|New Lenox Fire Protection District Votes to Secure Tax Anticipation Warrant; Cut Personnel, Close Station, and Reduce Programs and Services to save funding|
|By New Lenox Fire Protection District|
|March 28, 2018|
On March 19th, the New Lenox Fire Protection District Board of Trustees voted to secure a $750,000 Tax Anticipation Warrant to cover the district’s budget deficit. This extra funding will fill the gap between when the district runs out of funds in April and when the next tax revenues are received in June.
Due to the lack of revenue with no sources for new funding, the NLFPD had to make some difficult decisions to keep the district running at a lower cost. To do this, residents will be seeing cuts over the next week to facilities, personnel, and services.
“It is a sad day for our growing community,” stated Deputy Chief Dan Turner. “We are in a time where we should be adding to our staffing due to increasing call volume, but instead we have to do the opposite and make cuts to meet our bottom line. These cuts will impact our community, as decreased personnel and the closing of a station will increase response times, which are vital for both EMS and fire incidents.”
On Friday, March 30th, Station 2, at 1205 N. Cedar Road will be closing its doors until further notice due to a reduction in firefighter/paramedic positions. The district will be cutting 4 positions per shift, which includes both part-time and full-time personnel. Earlier this year, cuts also took place in administration after one employee left, leaving an open position which will not be filled. Other programs that involve using shift personnel and apparatus for long periods of time will also be reduced or eliminated.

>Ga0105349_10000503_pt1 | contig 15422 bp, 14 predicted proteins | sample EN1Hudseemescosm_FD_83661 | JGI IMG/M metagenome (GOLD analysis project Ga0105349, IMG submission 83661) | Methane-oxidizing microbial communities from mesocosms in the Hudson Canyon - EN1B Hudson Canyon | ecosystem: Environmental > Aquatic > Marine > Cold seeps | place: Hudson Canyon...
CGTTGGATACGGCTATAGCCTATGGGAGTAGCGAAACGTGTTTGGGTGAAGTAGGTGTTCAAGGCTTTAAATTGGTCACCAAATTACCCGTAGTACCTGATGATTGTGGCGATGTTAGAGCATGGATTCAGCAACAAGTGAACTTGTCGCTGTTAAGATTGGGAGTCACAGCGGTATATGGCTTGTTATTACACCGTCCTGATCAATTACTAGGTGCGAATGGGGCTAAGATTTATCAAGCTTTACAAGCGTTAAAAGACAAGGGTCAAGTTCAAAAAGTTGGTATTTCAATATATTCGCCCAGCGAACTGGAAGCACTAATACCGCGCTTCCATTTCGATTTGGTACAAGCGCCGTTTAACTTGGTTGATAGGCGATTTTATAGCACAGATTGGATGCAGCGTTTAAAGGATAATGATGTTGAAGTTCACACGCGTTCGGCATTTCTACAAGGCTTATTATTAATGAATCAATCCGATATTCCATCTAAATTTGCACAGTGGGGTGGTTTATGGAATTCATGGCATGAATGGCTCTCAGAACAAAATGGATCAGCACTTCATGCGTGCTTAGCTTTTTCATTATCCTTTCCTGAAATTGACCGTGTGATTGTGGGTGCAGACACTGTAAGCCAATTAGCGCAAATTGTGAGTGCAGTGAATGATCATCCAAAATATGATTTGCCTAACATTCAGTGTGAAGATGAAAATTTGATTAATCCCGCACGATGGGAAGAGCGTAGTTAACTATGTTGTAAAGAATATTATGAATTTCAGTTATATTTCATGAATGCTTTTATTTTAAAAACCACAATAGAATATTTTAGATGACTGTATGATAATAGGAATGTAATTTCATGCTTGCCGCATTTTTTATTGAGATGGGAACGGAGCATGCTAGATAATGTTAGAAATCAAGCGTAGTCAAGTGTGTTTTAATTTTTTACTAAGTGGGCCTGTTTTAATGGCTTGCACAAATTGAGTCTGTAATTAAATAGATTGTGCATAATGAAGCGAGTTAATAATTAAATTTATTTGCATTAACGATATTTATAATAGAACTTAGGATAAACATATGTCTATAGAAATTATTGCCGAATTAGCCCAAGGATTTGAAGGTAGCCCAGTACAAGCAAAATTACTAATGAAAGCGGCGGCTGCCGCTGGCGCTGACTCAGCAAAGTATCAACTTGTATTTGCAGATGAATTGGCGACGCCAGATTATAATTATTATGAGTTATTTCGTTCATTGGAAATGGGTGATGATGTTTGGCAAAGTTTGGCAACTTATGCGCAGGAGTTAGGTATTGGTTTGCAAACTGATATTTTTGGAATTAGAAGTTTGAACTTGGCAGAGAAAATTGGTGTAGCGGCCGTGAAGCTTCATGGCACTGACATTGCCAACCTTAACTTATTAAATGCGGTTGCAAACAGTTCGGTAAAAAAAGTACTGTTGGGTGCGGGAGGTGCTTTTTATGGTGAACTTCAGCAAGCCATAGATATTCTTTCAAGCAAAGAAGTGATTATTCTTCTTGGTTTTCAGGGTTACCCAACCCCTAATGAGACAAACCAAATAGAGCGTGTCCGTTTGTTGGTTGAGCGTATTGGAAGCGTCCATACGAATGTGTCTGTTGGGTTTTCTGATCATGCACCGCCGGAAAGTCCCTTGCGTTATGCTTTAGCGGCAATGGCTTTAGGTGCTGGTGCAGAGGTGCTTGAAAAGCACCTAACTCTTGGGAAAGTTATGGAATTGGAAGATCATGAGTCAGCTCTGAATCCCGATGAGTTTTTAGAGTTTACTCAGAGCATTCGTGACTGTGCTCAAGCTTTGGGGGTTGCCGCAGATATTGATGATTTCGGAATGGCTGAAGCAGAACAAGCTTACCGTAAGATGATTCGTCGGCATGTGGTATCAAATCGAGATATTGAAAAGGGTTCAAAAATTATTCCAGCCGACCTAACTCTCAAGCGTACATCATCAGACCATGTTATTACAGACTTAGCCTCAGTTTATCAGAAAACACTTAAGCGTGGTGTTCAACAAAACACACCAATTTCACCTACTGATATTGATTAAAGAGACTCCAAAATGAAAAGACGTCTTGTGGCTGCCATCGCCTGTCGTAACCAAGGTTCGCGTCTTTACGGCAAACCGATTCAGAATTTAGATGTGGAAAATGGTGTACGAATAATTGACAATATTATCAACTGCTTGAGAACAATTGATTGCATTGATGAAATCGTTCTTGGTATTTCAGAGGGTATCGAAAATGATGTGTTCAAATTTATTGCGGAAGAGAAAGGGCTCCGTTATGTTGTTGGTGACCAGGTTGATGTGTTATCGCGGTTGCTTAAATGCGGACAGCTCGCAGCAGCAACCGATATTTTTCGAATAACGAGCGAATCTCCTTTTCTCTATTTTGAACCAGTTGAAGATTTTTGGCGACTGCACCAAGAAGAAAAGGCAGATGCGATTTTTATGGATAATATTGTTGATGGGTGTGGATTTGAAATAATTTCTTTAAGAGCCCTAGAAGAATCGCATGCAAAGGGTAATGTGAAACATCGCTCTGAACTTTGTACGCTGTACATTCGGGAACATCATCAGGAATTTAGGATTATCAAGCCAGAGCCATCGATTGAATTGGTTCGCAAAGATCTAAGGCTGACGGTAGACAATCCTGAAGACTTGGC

“Our residents deserve the best possible service we can provide,” said Turner. “These decisions were made with heavy hearts, and the task of finding ways to cut the expenses was not taken lightly.”
The NLFPD has tried to pass referendums to increase the tax rate five times over the past 12 years (2006, 2009, 2011, 2014, and March 2018), knowing this day would eventually come. During this time, the district has cut back on spending and was able to tighten their belts to keep the current situation at bay, but the district can no longer afford to operate at less than half of the budgets of neighboring towns, while giving the same services.
“The residents voted, and without having an end in sight, we had to make the best decisions for our bottom line, and unfortunately, this was our only option,” stated Turner. “If the NLFPD does not pass a referendum soon to increase our funding, further cuts will happen. Without any additional funding coming our way we will need to keep borrowing money from future taxes and eventually we would owe more than we bring in.”